Gear Snapshot: Matches for Survival

Scroll down to content

Matches. They’ve been helping people easily create fire since the early 1800s. Yet, they seem to have fallen out of popularity in recent years. Where they once were given away for free by restaurants, bars, and businesses, you now almost have to purposely track them down in your local mega-store aisle.

Granted, matches aren’t cool like butane jet lighters, ferro rods, Zippos, or the practically-ubiquitious Bic. But they are reliable and fool proof, barring just one issue… getting wet. Today’s writeup takes a look at a few different types of matches and ways to store them.

Survival experts strongly recommend having multiple ways to start a fire. In the event of an emergency, your gear might become damaged, lost, or simply run out of fuel. And whenever possible, you should layer your fire-starting gear so that you always will have a way to generate flame on hand. Matches make a great addition to your survival kit, and even your daily EDC (every day carry). They are cheap, easy to use, and lightweight.


One candidate for match duty is the strike-anywhere variety. On the plus side, you can strike them anywhere. The downside is, well, the same… you can strike them anywhere. It wouldn’t hurt to protect them from movement in your container or kit just to be cautious.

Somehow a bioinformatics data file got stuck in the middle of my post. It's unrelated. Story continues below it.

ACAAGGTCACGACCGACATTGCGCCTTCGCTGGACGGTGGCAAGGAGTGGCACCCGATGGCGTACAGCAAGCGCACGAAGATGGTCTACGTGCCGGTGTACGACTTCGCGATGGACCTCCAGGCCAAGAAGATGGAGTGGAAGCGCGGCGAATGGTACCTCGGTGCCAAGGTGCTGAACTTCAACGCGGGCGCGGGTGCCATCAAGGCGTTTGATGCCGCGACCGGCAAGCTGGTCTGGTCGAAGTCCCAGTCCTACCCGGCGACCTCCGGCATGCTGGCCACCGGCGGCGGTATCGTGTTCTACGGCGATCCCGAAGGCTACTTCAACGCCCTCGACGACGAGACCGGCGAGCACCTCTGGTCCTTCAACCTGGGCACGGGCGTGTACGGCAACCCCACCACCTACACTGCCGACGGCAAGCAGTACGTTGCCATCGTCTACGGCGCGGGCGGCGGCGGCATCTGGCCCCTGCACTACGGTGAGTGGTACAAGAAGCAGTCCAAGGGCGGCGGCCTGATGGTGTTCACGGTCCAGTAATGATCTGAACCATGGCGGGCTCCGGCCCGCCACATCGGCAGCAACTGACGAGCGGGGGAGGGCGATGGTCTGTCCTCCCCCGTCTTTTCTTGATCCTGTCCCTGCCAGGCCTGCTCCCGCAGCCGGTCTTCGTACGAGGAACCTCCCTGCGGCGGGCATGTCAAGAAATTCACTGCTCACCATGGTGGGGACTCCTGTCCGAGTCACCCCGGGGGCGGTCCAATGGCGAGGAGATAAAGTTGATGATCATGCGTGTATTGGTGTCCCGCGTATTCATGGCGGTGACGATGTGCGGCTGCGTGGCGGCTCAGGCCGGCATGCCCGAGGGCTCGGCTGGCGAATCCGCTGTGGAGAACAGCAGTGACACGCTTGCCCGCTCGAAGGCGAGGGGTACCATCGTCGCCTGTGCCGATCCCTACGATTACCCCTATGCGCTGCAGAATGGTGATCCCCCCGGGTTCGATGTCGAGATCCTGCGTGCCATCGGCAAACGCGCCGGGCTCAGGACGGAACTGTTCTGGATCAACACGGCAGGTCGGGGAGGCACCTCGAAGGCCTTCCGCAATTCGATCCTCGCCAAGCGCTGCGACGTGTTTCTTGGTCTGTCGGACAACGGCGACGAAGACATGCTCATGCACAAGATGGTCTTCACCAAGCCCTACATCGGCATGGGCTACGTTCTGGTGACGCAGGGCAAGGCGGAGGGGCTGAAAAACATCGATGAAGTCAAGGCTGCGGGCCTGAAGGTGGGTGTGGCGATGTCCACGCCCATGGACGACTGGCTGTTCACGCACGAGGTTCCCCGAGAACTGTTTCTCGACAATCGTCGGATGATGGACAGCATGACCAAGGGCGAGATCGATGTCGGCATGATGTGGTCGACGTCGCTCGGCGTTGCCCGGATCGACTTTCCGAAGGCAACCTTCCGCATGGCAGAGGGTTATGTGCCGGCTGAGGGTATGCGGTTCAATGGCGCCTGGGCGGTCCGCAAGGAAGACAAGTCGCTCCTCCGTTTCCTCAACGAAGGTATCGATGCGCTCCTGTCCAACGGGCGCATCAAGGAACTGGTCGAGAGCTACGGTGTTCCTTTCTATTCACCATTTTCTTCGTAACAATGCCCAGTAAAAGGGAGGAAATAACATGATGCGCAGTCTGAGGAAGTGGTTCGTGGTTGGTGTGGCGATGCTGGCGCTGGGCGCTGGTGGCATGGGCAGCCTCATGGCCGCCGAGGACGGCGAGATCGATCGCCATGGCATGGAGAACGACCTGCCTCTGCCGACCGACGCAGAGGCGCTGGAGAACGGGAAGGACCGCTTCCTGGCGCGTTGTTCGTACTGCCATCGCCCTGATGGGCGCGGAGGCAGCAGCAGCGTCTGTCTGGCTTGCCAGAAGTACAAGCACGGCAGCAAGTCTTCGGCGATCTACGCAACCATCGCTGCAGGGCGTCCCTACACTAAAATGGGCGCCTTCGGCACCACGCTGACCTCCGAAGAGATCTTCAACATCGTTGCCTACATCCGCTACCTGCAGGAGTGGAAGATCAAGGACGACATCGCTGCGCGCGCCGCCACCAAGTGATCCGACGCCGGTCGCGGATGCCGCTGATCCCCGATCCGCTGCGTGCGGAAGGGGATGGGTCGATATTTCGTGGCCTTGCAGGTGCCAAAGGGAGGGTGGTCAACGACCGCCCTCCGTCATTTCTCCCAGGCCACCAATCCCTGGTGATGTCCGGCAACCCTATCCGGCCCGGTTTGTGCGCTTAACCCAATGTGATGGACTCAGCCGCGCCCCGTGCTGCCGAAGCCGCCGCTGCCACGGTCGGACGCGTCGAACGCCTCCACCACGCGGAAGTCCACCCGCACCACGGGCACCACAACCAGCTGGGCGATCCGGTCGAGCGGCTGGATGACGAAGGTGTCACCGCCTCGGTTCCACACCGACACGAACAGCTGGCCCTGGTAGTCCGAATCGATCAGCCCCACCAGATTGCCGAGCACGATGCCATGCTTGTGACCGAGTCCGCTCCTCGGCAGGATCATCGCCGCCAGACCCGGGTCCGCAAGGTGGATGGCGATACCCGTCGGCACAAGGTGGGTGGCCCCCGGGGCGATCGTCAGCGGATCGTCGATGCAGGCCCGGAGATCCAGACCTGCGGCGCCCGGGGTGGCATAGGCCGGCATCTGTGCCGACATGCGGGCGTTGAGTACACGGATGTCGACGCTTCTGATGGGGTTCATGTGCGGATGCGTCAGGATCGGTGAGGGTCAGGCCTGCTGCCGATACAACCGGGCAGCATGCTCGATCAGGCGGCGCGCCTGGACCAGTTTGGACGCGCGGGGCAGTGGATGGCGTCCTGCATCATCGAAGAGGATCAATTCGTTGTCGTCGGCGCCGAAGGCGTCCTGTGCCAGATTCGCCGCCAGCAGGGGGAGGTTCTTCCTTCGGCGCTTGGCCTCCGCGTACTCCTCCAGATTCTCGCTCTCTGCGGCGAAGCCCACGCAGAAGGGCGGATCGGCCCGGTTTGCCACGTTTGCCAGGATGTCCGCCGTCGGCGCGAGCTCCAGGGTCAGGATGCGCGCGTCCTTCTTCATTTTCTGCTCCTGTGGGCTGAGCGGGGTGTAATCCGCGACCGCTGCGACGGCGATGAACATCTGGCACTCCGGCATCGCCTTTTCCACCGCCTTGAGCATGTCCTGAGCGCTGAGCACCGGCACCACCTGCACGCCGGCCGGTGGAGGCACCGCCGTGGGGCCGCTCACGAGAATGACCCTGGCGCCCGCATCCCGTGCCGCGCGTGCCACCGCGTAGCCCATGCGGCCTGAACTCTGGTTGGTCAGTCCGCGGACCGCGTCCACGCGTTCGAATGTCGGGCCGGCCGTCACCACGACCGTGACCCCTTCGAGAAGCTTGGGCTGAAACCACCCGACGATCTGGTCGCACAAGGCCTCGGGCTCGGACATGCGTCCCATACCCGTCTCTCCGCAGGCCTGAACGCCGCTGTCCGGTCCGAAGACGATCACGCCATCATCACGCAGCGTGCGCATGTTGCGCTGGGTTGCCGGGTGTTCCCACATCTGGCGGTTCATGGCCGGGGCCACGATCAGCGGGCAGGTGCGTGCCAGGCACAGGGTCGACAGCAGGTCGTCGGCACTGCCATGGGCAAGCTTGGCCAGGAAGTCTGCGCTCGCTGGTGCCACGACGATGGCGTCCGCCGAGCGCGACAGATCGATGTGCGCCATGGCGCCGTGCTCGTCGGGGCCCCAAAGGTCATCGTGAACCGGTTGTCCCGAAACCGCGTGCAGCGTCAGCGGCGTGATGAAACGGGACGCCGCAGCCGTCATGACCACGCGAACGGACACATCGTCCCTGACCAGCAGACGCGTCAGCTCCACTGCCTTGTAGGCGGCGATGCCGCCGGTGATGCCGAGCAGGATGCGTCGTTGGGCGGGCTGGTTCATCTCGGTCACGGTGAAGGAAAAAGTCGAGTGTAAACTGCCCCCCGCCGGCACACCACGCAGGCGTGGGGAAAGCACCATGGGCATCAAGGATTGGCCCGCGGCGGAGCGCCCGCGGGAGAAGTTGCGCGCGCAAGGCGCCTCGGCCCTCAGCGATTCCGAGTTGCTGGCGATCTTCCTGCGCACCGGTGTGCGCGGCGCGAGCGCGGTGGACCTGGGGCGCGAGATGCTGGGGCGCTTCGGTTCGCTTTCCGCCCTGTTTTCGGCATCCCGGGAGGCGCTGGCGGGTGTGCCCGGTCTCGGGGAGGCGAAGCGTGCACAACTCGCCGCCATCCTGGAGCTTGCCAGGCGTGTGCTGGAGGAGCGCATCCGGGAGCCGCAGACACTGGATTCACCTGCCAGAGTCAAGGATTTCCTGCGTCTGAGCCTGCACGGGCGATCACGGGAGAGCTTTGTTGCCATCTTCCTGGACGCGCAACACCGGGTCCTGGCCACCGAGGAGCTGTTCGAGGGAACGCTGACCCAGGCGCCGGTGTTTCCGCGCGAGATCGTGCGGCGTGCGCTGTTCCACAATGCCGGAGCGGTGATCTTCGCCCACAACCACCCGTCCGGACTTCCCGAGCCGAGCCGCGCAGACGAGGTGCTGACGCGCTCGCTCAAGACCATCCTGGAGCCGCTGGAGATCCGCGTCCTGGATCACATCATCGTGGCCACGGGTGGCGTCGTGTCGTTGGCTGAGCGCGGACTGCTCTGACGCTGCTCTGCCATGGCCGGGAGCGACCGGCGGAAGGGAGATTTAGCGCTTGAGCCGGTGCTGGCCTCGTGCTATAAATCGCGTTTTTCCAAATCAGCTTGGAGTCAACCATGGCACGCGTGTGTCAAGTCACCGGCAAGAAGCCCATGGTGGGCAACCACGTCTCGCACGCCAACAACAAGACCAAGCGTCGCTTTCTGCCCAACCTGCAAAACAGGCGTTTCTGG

The next variety are the strike-on-box type (aka safety matches). These require a phosphorus strip on the box or packaging in order to ignite the match. A little safer to store in transit, but keep the striker strip stored separately from the matches, or even wrapped up (baggie, aluminum foil, etc.).

Lastly, we come to the all-weather or “waterproof” matches. There are several different manufacturers out there, but the general idea is the same. The match is coated in chemicals to both extend the burn time and resist the elements of Mother Nature. Similar to safety matches, these require a phosphorus strip to ignite (again, store it separately). These style of matches are a little more expensive, but are probably the best pick for a survival kit or bug out bag.


Once you’ve got the type of match you want to carry picked out, the next step is making sure they stay warm and dry. Some of the all-weather matches will come as a complete kit with a handy match case included. Yet others will just come in a cardboard box, requiring you to come up with your own container. You can go fancy, as shown in the photo below, and find a metal match case that works for you (L to R): K&M Aluminum Match Case, Triple Aught Design Life Capsule Omega, and the Exotac Matchcap.


Or you can go the much simpler and cheaper route, using a generic plastic match case or a even small zipper-top poly baggie (found in craft stores, at plastic manufacturers, in pharmacies, and online). The poly baggies work great for organizing matches in a larger survival kit. If you’re using the plastic case, a small piece of a cotton ball in the lid helps to reduce rattle, and even serves as an improvised piece of tinder if needed. (Tip: If the matches are too long for your selected container, use a pair of nail clippers to trim some excess off the ends.)


Please Note: All images and content shown here are copyrighted material. © 2017